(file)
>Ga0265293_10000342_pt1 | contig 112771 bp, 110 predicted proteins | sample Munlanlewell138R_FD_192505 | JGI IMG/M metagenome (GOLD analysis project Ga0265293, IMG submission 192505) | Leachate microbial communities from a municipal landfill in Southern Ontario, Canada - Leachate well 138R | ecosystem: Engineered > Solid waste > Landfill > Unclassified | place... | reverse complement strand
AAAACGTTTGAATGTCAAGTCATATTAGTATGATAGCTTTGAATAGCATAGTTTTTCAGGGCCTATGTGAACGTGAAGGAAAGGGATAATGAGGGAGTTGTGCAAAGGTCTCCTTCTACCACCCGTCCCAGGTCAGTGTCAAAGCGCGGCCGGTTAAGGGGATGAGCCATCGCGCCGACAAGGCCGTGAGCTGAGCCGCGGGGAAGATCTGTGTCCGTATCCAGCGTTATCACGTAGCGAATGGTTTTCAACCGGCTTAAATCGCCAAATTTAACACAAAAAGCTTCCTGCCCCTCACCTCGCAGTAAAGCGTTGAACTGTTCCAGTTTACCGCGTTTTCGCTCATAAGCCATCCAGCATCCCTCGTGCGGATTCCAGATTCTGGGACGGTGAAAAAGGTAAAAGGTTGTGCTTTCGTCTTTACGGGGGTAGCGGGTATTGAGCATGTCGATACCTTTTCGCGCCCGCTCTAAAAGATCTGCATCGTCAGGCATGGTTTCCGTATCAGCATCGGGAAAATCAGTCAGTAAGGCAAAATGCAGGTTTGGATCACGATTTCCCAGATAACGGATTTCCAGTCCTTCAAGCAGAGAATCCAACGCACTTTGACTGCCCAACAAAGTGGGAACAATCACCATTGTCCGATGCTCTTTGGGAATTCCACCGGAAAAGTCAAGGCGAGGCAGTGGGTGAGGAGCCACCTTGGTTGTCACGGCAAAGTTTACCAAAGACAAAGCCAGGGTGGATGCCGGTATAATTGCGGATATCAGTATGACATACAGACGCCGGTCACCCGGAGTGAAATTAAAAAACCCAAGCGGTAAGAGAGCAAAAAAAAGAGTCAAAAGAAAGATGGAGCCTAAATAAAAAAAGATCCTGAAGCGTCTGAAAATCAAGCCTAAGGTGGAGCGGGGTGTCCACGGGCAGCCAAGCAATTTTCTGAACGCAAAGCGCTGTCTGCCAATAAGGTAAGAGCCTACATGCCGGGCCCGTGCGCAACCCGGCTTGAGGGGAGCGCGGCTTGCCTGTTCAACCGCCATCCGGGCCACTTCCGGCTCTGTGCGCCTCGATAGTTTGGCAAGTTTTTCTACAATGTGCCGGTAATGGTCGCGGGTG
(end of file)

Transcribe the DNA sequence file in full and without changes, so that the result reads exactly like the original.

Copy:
>Ga0265293_10000342_pt1 | contig 112771 bp, 110 predicted proteins | sample Munlanlewell138R_FD_192505 | JGI IMG/M metagenome (GOLD analysis project Ga0265293, IMG submission 192505) | Leachate microbial communities from a municipal landfill in Southern Ontario, Canada - Leachate well 138R | ecosystem: Engineered > Solid waste > Landfill > Unclassified | place... | reverse complement strand
AAAACGTTTGAATGTCAAGTCATATTAGTATGATAGCTTTGAATAGCATAGTTTTTCAGGGCCTATGTGAACGTGAAGGAAAGGGATAATGAGGGAGTTGTGCAAAGGTCTCCTTCTACCACCCGTCCCAGGTCAGTGTCAAAGCGCGGCCGGTTAAGGGGATGAGCCATCGCGCCGACAAGGCCGTGAGCTGAGCCGCGGGGAAGATCTGTGTCCGTATCCAGCGTTATCACGTAGCGAATGGTTTTCAACCGGCTTAAATCGCCAAATTTAACACAAAAAGCTTCCTGCCCCTCACCTCGCAGTAAAGCGTTGAACTGTTCCAGTTTACCGCGTTTTCGCTCATAAGCCATCCAGCATCCCTCGTGCGGATTCCAGATTCTGGGACGGTGAAAAAGGTAAAAGGTTGTGCTTTCGTCTTTACGGGGGTAGCGGGTATTGAGCATGTCGATACCTTTTCGCGCCCGCTCTAAAAGATCTGCATCGTCAGGCATGGTTTCCGTATCAGCATCGGGAAAATCAGTCAGTAAGGCAAAATGCAGGTTTGGATCACGATTTCCCAGATAACGGATTTCCAGTCCTTCAAGCAGAGAATCCAACGCACTTTGACTGCCCAACAAAGTGGGAACAATCACCATTGTCCGATGCTCTTTGGGAATTCCACCGGAAAAGTCAAGGCGAGGCAGTGGGTGAGGAGCCACCTTGGTTGTCACGGCAAAGTTTACCAAAGACAAAGCCAGGGTGGATGCCGGTATAATTGCGGATATCAGTATGACATACAGACGCCGGTCACCCGGAGTGAAATTAAAAAACCCAAGCGGTAAGAGAGCAAAAAAAAGAGTCAAAAGAAAGATGGAGCCTAAATAAAAAAAGATCCTGAAGCGTCTGAAAATCAAGCCTAAGGTGGAGCGGGGTGTCCACGGGCAGCCAAGCAATTTTCTGAACGCAAAGCGCTGTCTGCCAATAAGGTAAGAGCCTACATGCCGGGCCCGTGCGCAACCCGGCTTGAGGGGAGCGCGGCTTGCCTGTTCAACCGCCATCCGGGCCACTTCCGGCTCTGTGCGCCTCGATAGTTTGGCAAGTTTTTCTACAATGTGCCGGTAATGGTCGCGGGTG